9. I’ve just noticed the side panel on this page which lists next week’s Daily Telegraph Toughie setters and I see that our very own Silvanus makes his debut on Wednesday 21st. Another graduate of BD’s Rookie Corner makes the big time!

    Very well done, Russell, and also to BD for providing the perfect training ground to give aspiring setters a start.

    1. Thought I was going to be the only one who’d noticed! Hasn’t the boy done good – and what a credit to the BD gang.
      No excuses accepted for folk not having a go at next Wednesday’s Toughie!

    2. Many thanks, all. Very excited, as you might imagine.

      If anyone can’t wait till Wednesday and/or would like to sample another one of my puzzles before then, I’m also in the Independent On Sunday tomorrow.

  10. Very enjoyable and went in quite smoothly. Since I like Marmite, I will also single out 20d as my favourite today.

  11. ***/****. Needed quite a bit of pen sucking but got there in the end. 16d was LOI and 20d was my favourite. Thanks to the setter and BD.

  12. Very enjoyable & a steady solve for me. Like others 20d COTD. Remember from when I worked in Yorkshire they didn’t brew their tea they ” mashed” it.
    Thank9s to setter & BD

    1. 50 years ago I had a boyfriend from Surrey. He visited my parents one Sunday and when my mother said “I’ll go and mash” he was understandably confused.

  13. Another very enjoyable puzzle. 20d my favourite. Believe it or not I love Marmite especially with raspberry jam on top! Sort of sweet and sour. Thanks to Mr Ron and BD.

    1. Yep, Marmite & peanut butter, Marmite & banana, but favourite is Marmite & strong cheddar cheese toastie – or just a spoon of Marmite = happy Roy!

      1. My recipe – take a ryvita, smother it with peanut butter, mash a banana on top, sprinkle with raisins and throw it in the bin.

        1. Sounds good to me, I’ll try that – better than minced cow, sliced pig or very unhappy chicken! (Not that the cow or the pig were particularly happy). Each to their own.

  14. I found this decidedly tricky, needing far too much electronic help for my satisfaction. However, I did solve in the end.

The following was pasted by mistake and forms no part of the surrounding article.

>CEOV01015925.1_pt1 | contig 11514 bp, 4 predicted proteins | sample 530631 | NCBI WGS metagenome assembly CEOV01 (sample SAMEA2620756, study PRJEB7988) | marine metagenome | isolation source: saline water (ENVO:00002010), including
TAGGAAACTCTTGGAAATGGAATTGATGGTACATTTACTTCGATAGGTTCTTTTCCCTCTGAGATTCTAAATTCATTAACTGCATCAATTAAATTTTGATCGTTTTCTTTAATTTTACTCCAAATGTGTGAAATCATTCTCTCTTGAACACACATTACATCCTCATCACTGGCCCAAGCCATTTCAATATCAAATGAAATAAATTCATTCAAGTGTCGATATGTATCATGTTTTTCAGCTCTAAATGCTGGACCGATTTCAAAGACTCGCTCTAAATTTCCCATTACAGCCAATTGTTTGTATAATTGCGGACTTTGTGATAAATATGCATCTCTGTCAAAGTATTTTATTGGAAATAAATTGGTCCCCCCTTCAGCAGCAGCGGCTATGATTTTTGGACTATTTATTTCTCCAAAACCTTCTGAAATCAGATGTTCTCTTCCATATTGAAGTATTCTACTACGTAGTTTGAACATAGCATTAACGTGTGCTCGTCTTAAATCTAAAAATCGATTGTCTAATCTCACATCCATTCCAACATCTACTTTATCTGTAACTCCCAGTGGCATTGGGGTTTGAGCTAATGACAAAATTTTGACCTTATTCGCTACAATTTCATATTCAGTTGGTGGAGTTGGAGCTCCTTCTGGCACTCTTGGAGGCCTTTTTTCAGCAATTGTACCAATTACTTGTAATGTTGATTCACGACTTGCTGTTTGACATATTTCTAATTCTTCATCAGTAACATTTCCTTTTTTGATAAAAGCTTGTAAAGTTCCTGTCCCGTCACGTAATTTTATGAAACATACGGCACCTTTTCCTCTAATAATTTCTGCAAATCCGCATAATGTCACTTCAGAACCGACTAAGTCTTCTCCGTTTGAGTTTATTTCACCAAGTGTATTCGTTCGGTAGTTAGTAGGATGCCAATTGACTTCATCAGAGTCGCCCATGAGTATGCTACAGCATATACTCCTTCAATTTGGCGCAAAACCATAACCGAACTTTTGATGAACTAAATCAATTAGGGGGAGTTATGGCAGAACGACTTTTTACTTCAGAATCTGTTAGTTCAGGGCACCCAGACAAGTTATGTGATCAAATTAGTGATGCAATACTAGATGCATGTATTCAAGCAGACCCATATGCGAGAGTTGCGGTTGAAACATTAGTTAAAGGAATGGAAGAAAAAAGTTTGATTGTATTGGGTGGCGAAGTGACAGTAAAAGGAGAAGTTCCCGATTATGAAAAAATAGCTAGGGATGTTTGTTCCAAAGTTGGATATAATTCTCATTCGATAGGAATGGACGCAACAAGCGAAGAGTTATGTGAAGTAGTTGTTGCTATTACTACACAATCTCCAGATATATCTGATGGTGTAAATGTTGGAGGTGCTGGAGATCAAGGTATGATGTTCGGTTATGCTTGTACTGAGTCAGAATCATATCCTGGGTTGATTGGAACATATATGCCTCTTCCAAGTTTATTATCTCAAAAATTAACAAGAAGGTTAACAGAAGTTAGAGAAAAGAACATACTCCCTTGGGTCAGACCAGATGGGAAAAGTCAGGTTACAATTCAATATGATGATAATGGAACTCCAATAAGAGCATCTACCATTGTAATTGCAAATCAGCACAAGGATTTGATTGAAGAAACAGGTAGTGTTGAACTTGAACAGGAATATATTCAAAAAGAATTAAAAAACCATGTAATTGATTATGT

Fave was 20d – I think you’ve been outnumbered RD!
    Thanks to setter and to BD for the Club.

  15. 16d was my favourite, 20d was ho-hum. As is marmite! Yes, different folks etc…
    I thought this was going to be a walk in the park to begin with but reality set in quite quickly. Nice puzzle though.
    Thanks to Mr Ron, and to BD for the hints.

  16. Oh dear, bit rusty after a few weeks off so big thanks to BD as otherwise we wouldn’t have finished. Did like 20D though which managed to get after a few try-outs with a dreadful Yorkshire accent…

  17. Very much enjoyed today, although I struggled. No fault of the setter, mostly due to waking at 3:30am and reading until 5:00am, before nodding back off (Archer’s Heads You Win), then a day of too many errands, so got to this late and tired. COTD 15a. Thanks to setter and Big Dave.

    Love Marmite, hate Earl Grey. Did love English Breakfast tea but had to give up for digestive reasons, and now a lover of chamomile, plain, no milk.

  18. This is a bit embarrassing – I solved 16d correctly, but on the basis that xxxxxxxxxxxxxxxxxxxxxxxxx. Oh dear.

    1. Welcome to the blog

      Please note the instructions in red at the bottom of the hints asking that people don’t give alternative clues etc in their comments

  19. Enjoyable crossword but not as simple as I had originally thought it was going to be. My favourite was 11d. Once again, many thanks for the much needed hints.

  20. I have finally got up to date having been away.
    I though this was a superb puzzle, best for a while.
    Thanks all.

  21. It seems a lotta folk dunt understand ‘yorkie – in 20d!

    A good puzzle some answers came out and I had to look hard to justify them!
    A busy day with chores and rugby to interfere with the crossy. The Japs played well and had me worried all the first half!,

    Thanks to BD and Setter!

  22. Loved 20d so much that I had to return here to leave comment!
    Also love marmite and 11d was my second favourite.